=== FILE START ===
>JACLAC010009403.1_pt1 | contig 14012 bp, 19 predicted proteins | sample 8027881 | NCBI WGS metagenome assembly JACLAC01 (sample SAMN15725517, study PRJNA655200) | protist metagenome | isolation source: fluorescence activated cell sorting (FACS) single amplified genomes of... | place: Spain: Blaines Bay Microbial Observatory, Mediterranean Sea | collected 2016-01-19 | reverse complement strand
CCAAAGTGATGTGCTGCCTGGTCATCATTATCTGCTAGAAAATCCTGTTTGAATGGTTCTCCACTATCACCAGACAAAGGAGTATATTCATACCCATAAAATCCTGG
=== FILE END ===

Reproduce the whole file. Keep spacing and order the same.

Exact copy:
>JACLAC010009403.1_pt1 | contig 14012 bp, 19 predicted proteins | sample 8027881 | NCBI WGS metagenome assembly JACLAC01 (sample SAMN15725517, study PRJNA655200) | protist metagenome | isolation source: fluorescence activated cell sorting (FACS) single amplified genomes of... | place: Spain: Blaines Bay Microbial Observatory, Mediterranean Sea | collected 2016-01-19 | reverse complement strand
CCAAAGTGATGTGCTGCCTGGTCATCATTATCTGCTAGAAAATCCTGTTTGAATGGTTCTCCACTATCACCAGACAAAGGAGTATATTCATACCCATAAAATCCTGG